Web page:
The French woman behind the Eurovision desk was lovely but firm. "No," she kept saying, shaking her head. As I watched her silver earrings swing back and forth, my mind raced. How was I going to file radio stories without any sound?
I had come from Washington to Pittsburgh to cover the G-20 summit. I had successfully negotiated the press-credential application process, secured one of the few hotel rooms still available, fought my way to the convention center through bridges and city streets blocked by army and police vehicles, and finally emerged on the other side of the massive security perimeter.
Once I'd settled in at my workspace in the Foreign Press Filing Center, though, I hit an obstacle. I couldn't plug my recorder into the soundboard that provides audio from briefings and press conferences at the summit.
Or, rather, I could plug it in after handing over $500 first.
It was explained to me by Emilie of Eurovision -- the media company that, along with AP -- had secured the rights to "sell" the summit's audio and video -- that her company was providing "copyrighted coverage" of the meetings and briefings, so it made perfect sense that they should charge for it. This business venture even had its own name: The Pittsburgh Pool Broadcast Service.
For me, a radio journalist, the charge would be $500 to access the audio feed. I received this information standing next to a journalist from a British media company, who swore audibly when he learned that a video feed would cost $1,500.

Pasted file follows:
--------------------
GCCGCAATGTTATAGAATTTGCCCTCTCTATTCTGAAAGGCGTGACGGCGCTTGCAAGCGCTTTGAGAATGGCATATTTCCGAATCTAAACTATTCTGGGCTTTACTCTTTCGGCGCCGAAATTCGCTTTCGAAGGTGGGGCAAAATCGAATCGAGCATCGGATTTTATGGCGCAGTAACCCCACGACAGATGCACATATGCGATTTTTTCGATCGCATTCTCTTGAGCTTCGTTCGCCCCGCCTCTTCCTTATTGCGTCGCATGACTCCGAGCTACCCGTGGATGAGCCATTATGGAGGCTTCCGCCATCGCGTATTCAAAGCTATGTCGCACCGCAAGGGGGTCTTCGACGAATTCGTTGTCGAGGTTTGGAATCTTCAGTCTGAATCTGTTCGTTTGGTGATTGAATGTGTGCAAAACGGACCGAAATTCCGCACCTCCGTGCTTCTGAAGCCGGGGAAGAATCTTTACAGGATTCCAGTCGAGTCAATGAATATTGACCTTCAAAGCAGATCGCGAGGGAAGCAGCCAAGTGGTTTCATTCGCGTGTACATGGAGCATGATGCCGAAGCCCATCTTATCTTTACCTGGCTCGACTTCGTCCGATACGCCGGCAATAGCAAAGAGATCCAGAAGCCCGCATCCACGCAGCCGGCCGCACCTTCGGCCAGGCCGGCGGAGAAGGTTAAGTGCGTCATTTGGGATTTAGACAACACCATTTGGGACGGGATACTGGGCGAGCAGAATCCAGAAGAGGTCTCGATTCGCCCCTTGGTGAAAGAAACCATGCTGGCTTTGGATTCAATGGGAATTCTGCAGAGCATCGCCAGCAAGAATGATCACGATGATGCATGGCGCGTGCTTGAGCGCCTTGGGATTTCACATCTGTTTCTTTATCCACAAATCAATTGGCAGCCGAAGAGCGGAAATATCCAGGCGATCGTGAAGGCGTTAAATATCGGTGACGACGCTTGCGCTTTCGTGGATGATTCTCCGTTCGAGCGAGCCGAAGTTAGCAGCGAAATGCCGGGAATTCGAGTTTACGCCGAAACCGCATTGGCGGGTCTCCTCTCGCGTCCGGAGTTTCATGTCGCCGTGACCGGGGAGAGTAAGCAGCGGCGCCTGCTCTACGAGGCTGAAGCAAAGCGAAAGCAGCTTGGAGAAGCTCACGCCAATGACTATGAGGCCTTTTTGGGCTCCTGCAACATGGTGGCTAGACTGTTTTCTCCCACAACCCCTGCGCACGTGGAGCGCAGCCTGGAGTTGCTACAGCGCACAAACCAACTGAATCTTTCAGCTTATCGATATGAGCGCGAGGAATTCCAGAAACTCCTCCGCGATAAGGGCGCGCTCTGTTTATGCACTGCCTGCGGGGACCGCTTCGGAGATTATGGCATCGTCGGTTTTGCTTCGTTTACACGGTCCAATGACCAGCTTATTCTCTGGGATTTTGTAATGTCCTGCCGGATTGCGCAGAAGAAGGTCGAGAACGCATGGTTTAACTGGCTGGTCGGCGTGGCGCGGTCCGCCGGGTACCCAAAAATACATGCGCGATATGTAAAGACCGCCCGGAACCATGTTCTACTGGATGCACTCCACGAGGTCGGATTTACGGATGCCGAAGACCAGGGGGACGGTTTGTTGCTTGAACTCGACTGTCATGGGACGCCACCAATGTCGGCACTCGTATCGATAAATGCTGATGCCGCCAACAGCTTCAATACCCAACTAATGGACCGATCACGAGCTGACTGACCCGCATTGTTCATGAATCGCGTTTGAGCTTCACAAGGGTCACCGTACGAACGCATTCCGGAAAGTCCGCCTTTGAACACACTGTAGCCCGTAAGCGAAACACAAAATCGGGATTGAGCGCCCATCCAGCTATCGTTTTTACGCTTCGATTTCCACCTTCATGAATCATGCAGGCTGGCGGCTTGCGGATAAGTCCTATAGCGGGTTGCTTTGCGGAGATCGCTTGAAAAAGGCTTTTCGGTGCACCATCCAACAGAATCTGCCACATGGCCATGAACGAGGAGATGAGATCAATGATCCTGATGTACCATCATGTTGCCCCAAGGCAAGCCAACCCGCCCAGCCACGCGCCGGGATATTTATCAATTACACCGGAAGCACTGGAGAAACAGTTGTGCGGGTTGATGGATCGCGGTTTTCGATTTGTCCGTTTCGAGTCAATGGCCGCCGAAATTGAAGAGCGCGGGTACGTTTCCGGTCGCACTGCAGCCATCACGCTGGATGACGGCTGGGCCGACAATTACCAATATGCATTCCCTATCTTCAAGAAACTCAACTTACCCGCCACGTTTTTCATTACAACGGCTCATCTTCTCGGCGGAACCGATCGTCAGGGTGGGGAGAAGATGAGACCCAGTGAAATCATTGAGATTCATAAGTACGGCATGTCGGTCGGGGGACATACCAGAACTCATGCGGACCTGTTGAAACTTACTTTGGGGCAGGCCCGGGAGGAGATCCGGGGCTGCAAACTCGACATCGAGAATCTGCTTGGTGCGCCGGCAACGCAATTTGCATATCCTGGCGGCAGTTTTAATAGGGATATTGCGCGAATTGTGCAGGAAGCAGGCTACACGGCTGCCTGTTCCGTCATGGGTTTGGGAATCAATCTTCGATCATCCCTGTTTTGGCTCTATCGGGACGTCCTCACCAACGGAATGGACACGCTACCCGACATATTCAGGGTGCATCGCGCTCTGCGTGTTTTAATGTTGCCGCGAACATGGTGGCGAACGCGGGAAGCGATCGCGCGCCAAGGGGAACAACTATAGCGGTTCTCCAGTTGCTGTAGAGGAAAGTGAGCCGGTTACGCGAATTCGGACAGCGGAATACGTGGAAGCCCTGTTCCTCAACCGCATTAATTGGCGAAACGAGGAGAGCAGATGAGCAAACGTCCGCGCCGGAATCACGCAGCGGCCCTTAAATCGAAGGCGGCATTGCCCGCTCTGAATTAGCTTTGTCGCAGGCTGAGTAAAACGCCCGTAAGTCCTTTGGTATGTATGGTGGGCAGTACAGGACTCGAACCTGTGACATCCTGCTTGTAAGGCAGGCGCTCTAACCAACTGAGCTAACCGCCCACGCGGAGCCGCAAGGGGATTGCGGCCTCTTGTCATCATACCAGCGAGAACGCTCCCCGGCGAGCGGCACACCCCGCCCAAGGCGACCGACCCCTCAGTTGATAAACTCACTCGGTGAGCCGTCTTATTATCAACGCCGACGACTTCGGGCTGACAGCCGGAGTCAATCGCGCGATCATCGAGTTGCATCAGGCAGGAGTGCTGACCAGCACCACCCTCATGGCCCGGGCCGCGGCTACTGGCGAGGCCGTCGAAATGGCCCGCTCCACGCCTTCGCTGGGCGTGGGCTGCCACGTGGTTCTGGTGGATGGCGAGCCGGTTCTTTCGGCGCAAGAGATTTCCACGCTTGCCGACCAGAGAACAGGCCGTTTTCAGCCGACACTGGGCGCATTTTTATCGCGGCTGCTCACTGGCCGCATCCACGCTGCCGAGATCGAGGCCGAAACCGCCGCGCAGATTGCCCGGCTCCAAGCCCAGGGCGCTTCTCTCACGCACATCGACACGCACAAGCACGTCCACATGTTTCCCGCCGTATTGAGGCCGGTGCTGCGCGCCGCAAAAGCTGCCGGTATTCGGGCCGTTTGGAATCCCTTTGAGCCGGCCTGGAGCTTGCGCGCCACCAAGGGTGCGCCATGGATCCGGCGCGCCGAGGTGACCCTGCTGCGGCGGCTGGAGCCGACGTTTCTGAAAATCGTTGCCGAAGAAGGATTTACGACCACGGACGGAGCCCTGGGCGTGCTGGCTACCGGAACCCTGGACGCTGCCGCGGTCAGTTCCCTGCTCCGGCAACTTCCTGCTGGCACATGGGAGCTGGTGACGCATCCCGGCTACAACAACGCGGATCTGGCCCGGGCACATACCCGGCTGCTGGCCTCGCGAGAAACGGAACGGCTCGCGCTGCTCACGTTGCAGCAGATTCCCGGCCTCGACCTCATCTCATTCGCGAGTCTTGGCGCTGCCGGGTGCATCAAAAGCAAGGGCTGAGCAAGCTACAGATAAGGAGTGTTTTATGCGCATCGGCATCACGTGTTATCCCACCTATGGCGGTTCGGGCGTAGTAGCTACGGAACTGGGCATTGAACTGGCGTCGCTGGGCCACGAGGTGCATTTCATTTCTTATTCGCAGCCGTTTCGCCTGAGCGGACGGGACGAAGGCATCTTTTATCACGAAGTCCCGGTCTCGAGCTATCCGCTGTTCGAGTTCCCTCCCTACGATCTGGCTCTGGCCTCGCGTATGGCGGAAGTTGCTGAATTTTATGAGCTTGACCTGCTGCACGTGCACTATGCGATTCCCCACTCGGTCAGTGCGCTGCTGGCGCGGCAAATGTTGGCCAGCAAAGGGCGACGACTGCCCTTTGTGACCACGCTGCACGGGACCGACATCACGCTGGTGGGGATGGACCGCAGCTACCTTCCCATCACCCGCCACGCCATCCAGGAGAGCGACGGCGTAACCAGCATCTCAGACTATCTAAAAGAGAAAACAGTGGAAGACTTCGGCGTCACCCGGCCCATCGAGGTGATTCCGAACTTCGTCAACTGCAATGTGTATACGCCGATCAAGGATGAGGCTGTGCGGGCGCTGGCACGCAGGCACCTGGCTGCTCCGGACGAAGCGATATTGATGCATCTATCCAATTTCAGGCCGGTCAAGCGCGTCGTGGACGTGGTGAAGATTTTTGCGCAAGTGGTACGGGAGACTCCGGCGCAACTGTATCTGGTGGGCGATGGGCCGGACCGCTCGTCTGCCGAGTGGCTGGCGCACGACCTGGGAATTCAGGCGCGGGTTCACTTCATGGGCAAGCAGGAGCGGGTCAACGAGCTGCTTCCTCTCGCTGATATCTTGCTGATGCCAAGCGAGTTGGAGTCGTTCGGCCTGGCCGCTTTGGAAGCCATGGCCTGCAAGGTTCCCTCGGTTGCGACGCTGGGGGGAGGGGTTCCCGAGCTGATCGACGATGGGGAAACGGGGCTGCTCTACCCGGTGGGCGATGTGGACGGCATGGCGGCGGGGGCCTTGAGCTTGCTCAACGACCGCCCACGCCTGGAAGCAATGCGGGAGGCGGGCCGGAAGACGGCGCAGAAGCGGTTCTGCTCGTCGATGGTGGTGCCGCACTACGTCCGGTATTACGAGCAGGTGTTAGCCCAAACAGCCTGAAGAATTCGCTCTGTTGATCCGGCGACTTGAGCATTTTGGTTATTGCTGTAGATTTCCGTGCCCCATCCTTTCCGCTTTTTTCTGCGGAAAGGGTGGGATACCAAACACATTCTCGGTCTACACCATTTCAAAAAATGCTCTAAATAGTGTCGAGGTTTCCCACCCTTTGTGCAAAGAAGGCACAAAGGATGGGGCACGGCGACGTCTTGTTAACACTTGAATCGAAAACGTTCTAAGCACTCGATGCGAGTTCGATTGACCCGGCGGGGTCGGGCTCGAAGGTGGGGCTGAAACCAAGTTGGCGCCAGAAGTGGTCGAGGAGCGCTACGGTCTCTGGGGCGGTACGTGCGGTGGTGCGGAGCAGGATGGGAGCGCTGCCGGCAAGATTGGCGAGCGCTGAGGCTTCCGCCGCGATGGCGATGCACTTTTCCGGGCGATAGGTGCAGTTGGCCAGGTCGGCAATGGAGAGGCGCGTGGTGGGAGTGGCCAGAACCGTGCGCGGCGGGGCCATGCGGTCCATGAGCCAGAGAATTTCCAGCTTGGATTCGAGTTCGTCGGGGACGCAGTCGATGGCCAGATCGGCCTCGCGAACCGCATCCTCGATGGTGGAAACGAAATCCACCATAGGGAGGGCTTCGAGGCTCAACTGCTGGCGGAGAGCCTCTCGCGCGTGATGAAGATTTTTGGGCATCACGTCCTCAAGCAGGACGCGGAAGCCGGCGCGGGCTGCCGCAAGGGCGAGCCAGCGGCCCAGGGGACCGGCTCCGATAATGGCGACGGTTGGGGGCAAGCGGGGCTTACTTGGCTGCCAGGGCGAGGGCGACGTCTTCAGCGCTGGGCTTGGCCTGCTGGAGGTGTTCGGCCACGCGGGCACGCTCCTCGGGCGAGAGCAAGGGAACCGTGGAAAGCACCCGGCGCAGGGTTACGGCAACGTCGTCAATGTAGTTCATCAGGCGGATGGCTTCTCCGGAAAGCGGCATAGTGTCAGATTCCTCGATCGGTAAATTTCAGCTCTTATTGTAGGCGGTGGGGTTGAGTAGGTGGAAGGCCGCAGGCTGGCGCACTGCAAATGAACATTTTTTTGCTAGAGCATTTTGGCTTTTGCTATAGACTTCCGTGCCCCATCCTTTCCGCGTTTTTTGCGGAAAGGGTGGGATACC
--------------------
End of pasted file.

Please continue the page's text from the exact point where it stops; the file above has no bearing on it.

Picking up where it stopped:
"I don't have approval for that," I said. "Neither do I," he said.
We asked if there was some other source that we could get the feed from, for free. Emilie shook her head. "What about the White House or State Department?" I asked -- figuring that as the host of the summit, the U.S. government might be making the material available to all comers.
"They're buying it from us," Emilie replied.
Downstairs in the press center, I shared this information with several of the other correspondents sitting nearby. Many said the practice of charging the press for audio and video feed at an event like this was unprecedented. Some asked out loud, "What am I doing here?"
This is a meeting of publicly elected officials who are making decisions that affect billions of people. I am an accredited member of the press who has come here at not-inconsiderable expense to write about what transpires.
But as U.S. Treasury Secretary Timothy Geithner briefed the White House traveling press pool one floor above me, I could only watch him on the giant TV screens summit organizers had set up. I could barely make out what he was saying.
The G-20 is made up of the leaders of the world's most powerful economies. Each time they meet, thousands of protesters gather who believe that this exclusive club makes decisions without considering the poor and less privileged among us.
I think I know how they feel.
-- Heather Maher